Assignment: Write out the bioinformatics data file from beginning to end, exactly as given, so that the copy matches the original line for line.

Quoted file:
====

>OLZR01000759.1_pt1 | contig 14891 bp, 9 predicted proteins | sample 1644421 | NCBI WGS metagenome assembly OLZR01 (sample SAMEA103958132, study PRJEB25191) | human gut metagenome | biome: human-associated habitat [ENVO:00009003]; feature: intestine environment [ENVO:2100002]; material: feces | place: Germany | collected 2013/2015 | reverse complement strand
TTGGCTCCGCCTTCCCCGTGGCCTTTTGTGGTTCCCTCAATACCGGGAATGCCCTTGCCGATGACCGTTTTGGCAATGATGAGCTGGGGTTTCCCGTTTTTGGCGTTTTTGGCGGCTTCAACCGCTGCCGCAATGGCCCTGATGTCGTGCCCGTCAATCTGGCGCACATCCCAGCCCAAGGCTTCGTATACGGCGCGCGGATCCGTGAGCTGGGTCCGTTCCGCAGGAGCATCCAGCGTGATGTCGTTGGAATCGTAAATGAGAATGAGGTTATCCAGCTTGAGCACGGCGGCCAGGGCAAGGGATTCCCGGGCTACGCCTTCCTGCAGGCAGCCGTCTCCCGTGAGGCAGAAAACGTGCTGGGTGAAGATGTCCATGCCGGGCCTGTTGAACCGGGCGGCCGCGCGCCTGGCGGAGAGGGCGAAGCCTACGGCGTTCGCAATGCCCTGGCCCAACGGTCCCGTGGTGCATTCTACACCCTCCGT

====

>OLZR01000759.1_pt1 | contig 14891 bp, 9 predicted proteins | sample 1644421 | NCBI WGS metagenome assembly OLZR01 (sample SAMEA103958132, study PRJEB25191) | human gut metagenome | biome: human-associated habitat [ENVO:00009003]; feature: intestine environment [ENVO:2100002]; material: feces | place: Germany | collected 2013/2015 | reverse complement strand
TTGGCTCCGCCTTCCCCGTGGCCTTTTGTGGTTCCCTCAATACCGGGAATGCCCTTGCCGATGACCGTTTTGGCAATGATGAGCTGGGGTTTCCCGTTTTTGGCGTTTTTGGCGGCTTCAACCGCTGCCGCAATGGCCCTGATGTCGTGCCCGTCAATCTGGCGCACATCCCAGCCCAAGGCTTCGTATACGGCGCGCGGATCCGTGAGCTGGGTCCGTTCCGCAGGAGCATCCAGCGTGATGTCGTTGGAATCGTAAATGAGAATGAGGTTATCCAGCTTGAGCACGGCGGCCAGGGCAAGGGATTCCCGGGCTACGCCTTCCTGCAGGCAGCCGTCTCCCGTGAGGCAGAAAACGTGCTGGGTGAAGATGTCCATGCCGGGCCTGTTGAACCGGGCGGCCGCGCGCCTGGCGGAGAGGGCGAAGCCTACGGCGTTCGCAATGCCCTGGCCCAACGGTCCCGTGGTGCATTCTACACCCTCCGT